CPA Now Blog

Keep an Eye on Pa. Residency and Domiciliary Rules and Your Legal Liability

Remote work has been a boon to employees and employers, but it may come with a cost. Taxpayers and their advisers need to prepare for when state tax departments challenge residency and domiciliary status.

May 14, 2024, 23:12 PM

John RaspanteBy John Raspante, CPA, MST

No doubt, the COVID-19 pandemic caused an exodus of many taxpayers from large, centralized locations in cities to towns, and maybe even other states, from where they had worked previously. This phenomenon, coupled with an aging population seeking warmer and less expensive places to live, has fueled the need to prepare and be ready for when state tax departments challenge residency and domiciliary status.

The Pennsylvania Department of revenue says that individuals who are domiciled in the state or who are statutory residents are subject to Pennsylvania personal income tax on income, regardless of where the income was earned. However, residents and statutory residents may qualify for credits against tax paid to other states on income earned outside of Pennsylvania. Those who are neither domiciled in Pennsylvania nor have statutory residency in the state are taxed only on income from sources within Pennsylvania and do not qualify for credits against taxes paid to other states.

Working from beach houseA person is considered a statutory resident of Pennsylvania unless one (or both) of the following are true:

  • The person spends more than 181 days (midnight to midnight) of the tax year outside Pennsylvania.
  • The person has no permanent abode in the commonwealth for any part of the tax year.

While these parameters appear rather clear, there are a few challenges. This blog looks at the Pennsylvania residency and domiciliary rules, the legal liability arising from residency and domiciliary audits, best practices in managing that liability, and possible opportunities.

Nailing Down Domiciliary

Statutory residency generally causes less concern than domiciliary rules, both in nationwide tax examinations and in legal liability defense. Basically, if you spend less than 181 days inside Pennsylvania, you’re not a resident. Establishing domiciliary tends to cause greater challenges because it is not black and white. Domiciliary tests, or residency audits, consider the following:

  • In which location does the taxpayer have the greatest connections?
  • What location does the taxpayer intend to be their home?

Factors such as the following are invariably considered (note: this list is not all encompassing):

  • The taxpayers’ doctors, lawyers, and other professionals
  • Bank and investment accounts
  • Safe deposit box
  • Real property
  • Employment
  • Memberships
  • Licenses
  • Burial plots

Clearly this is a more detailed, and challenging, test to prove.

The CPA’s Risk

With any increase in taxing authority oversight, professional liability claims are sure to follow. Allegations of not informing the client about the above rules are common, and failure to properly prepare for establishing residency is too common. A material dollar amount of tax authority assessments will result in finger pointing against the tax preparer; the significant dollar amount charged for representation can cause engagement letter quarrels.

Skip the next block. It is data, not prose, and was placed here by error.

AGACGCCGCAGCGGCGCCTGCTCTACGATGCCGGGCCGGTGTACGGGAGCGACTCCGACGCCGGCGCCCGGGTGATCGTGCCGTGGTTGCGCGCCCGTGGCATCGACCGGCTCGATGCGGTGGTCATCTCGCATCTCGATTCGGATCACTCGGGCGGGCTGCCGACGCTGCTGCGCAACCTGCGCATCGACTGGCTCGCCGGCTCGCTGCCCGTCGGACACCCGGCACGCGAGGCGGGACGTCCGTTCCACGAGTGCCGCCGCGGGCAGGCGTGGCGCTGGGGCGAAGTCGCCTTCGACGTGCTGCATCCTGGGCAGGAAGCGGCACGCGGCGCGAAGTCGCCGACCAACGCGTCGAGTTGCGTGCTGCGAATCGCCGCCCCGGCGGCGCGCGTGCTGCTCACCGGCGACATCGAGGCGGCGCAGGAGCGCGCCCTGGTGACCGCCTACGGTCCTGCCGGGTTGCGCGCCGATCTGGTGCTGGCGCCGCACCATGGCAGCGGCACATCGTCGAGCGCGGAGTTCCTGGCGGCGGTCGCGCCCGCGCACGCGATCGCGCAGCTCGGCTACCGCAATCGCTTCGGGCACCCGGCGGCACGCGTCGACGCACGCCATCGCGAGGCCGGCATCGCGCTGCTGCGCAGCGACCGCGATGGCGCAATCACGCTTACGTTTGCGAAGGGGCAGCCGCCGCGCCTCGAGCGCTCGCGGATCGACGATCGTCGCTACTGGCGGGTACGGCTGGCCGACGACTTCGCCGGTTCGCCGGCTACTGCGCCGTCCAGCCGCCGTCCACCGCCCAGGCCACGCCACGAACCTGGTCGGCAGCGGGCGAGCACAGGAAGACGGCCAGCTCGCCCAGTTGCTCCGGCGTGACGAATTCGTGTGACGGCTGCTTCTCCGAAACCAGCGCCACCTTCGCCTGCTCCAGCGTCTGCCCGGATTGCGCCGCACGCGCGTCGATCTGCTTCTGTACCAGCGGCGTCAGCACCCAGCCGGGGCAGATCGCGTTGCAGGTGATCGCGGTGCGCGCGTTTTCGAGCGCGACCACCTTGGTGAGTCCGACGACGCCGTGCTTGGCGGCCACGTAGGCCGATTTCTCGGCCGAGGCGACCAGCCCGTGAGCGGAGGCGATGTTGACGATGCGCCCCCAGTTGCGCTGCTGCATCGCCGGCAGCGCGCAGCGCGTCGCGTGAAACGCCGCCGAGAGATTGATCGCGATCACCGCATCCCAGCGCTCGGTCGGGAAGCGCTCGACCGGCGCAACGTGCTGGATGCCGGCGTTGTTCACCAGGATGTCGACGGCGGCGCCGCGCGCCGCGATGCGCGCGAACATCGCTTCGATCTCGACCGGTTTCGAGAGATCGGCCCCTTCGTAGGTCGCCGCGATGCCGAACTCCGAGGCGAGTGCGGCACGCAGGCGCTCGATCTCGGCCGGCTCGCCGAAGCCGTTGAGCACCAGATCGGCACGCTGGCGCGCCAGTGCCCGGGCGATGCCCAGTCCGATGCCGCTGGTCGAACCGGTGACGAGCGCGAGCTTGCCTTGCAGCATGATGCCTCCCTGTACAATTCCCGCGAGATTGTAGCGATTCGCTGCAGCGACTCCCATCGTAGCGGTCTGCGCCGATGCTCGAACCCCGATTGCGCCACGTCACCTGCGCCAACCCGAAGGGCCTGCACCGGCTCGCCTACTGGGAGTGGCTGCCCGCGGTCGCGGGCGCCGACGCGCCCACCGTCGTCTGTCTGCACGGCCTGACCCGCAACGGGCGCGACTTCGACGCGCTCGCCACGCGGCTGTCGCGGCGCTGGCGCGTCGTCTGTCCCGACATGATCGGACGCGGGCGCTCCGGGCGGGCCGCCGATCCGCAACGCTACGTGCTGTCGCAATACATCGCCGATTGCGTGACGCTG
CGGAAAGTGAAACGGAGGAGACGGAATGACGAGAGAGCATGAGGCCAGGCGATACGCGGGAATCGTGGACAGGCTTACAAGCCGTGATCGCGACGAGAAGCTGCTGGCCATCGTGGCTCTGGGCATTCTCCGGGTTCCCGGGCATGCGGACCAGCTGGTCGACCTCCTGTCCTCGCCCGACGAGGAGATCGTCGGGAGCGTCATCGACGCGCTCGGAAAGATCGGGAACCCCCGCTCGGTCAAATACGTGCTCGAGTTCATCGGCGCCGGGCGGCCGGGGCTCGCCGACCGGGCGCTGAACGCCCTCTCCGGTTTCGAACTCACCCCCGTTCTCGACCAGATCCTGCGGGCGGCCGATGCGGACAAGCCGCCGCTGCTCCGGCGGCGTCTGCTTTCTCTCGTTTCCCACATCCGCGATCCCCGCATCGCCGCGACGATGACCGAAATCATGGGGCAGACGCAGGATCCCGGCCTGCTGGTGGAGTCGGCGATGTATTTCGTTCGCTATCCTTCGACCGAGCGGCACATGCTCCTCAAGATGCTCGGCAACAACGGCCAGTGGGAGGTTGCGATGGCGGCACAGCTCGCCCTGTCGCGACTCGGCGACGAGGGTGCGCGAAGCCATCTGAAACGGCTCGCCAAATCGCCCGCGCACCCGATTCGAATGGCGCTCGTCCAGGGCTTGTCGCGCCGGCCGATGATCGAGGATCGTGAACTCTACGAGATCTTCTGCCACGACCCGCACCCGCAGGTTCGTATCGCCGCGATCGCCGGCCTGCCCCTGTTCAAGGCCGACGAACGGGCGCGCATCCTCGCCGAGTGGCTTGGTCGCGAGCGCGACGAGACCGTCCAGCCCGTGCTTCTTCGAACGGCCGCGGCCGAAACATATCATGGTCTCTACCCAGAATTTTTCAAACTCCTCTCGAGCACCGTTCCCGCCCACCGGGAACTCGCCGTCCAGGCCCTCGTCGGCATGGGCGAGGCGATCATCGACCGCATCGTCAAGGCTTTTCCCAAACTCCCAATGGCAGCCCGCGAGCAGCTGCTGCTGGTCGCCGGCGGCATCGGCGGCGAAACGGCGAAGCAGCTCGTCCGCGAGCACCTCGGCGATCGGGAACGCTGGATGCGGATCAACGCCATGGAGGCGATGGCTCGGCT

To lower the frequency and severity of any claims resulting from a domiciliary audit, look to apply several best practices. Consider the following:

  • Advise clients seeking to leave Pennsylvania with the issues that may be raised by the state.
  • Review with clients selling their homes about possible residency rules.
  • Assist clients with questionnaires sent by the state once they move from Pennsylvania.
  • Use a strong engagement letter when representing clients in residency examinations.
  • Send clients newsletters and articles on surviving a residency audit.
  • Refer clients to tax specialists if you don’t have the required training in this area.

Claims have increased in this area, and likely will continue because there is an opportunity for states to increase revenue. Explaining the rules for residency can be complex and can be a value-added service, but you must know what you are getting into.

Consider webinars and podcasts on the subject to both ensure satisfied clients and protect yourself from liability exposure.

John F. Raspante, CPA, MST, is director of risk management at McGowan Pro in the New York metropolitan area. He can be reached at

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Statements of fact and opinion are the authors’ responsibility alone and do not imply an opinion on the part of the PICPA's officers or members. The information contained herein does not constitute accounting, legal, or professional advice. For actionable advice, you must engage or consult with a qualified professional.

PICPA Staff Contributors


Statements of fact and opinion are the authors’ responsibility alone and do not imply an opinion on the part of PICPA officers or members. The information contained in herein does not constitute accounting, legal, or professional advice. For professional advice, please engage or consult a qualified professional.

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